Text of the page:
John Gardiner is Managing Director of The School Travel Company, a tour operator specializing in English study tours for school and youth groups, as well as travel to destinations in Europe and beyond. As a father and avid traveler, John is keen to provide students with a valuable and exciting learning experience outside the classroom. By sharing expert advice with teachers, he allows them to inspire their students and continue their studies into life. 3 Historic Destinations for English Learning Tour Close to Home

Bringing Life on a School Trip to Normandy

Bringing Life on a School Trip to Normandy

Every dedicated teacher continues to look for ways to encourage the imagination of young learners. Organizing a school trip to bring a dusty page of history to life is (or should be) at the top of the list. No subject benefited more than the opportunity to visit sites where past monumental events had occurred, and no subject offered so many choices when planning school trips.
Exploring the Normandy Heritage Bringing Life on a School Trip to Normandy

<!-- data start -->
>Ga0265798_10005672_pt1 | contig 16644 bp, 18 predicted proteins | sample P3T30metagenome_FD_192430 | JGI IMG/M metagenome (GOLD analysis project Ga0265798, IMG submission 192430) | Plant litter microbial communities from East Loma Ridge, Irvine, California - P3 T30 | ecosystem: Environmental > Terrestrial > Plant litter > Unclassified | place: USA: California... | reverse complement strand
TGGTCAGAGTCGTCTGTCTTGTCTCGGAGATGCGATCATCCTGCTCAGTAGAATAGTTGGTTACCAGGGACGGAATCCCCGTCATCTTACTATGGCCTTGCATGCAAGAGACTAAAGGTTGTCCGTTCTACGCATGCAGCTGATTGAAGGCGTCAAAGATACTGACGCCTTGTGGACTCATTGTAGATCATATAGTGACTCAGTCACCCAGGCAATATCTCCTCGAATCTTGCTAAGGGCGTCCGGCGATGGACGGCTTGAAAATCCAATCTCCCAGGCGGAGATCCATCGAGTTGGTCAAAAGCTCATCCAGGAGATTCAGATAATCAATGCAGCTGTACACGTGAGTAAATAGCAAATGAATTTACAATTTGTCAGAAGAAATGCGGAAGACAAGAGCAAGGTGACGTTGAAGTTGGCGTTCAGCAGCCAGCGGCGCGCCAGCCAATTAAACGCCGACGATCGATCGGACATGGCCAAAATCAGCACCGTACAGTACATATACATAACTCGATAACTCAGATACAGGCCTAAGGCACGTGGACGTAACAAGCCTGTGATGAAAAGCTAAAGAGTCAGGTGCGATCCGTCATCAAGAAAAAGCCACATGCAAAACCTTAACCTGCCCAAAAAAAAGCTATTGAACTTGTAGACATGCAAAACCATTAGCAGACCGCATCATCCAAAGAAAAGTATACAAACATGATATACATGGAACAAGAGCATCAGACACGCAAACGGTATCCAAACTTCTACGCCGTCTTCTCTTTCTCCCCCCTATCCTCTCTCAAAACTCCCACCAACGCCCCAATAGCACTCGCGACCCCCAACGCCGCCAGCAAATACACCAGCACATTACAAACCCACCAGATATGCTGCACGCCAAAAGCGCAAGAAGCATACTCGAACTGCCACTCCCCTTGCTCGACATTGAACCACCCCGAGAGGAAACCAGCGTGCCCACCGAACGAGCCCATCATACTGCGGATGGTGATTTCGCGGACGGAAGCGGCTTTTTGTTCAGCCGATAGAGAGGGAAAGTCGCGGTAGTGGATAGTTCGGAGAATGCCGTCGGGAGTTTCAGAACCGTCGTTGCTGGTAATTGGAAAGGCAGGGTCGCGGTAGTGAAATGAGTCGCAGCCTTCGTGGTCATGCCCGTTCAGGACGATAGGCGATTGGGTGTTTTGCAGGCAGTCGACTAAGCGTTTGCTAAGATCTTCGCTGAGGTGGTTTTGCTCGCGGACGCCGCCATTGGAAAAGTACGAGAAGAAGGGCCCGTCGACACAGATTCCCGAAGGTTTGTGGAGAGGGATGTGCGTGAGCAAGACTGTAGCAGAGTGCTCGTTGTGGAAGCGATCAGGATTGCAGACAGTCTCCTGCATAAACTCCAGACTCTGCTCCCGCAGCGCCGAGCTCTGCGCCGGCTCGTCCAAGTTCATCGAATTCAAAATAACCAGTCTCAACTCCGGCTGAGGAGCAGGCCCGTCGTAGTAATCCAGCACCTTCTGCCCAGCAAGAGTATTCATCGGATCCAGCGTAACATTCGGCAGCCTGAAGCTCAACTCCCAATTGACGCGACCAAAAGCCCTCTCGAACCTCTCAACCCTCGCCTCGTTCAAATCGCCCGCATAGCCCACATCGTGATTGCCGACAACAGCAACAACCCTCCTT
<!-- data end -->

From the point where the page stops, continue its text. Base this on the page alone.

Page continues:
The Normandy region of France is a logical choice for school trips, with several sites related to medieval studies to the bloody battles of World War II. From the foundation level to the GCSE level, students can benefit from various programs in museums and monuments, many of which can be tailored specifically to curriculum requirements.

History of the Middle Ages

For students studying the Norman Conquest, the trip to Normandy led them to where it all began. Visiting the Bayeux rugs introduced them to early medieval art; these preserved magnificent artifacts are one of the most valuable historical sources available to teach the period to the students. As a complete and compelling visual narrative of the events surrounding the Norman Conquest, this serves as a real learning aid to inspire deeper appreciation of the era, both for the primary and secondary groups. Bringing Life on a School Trip to Normandy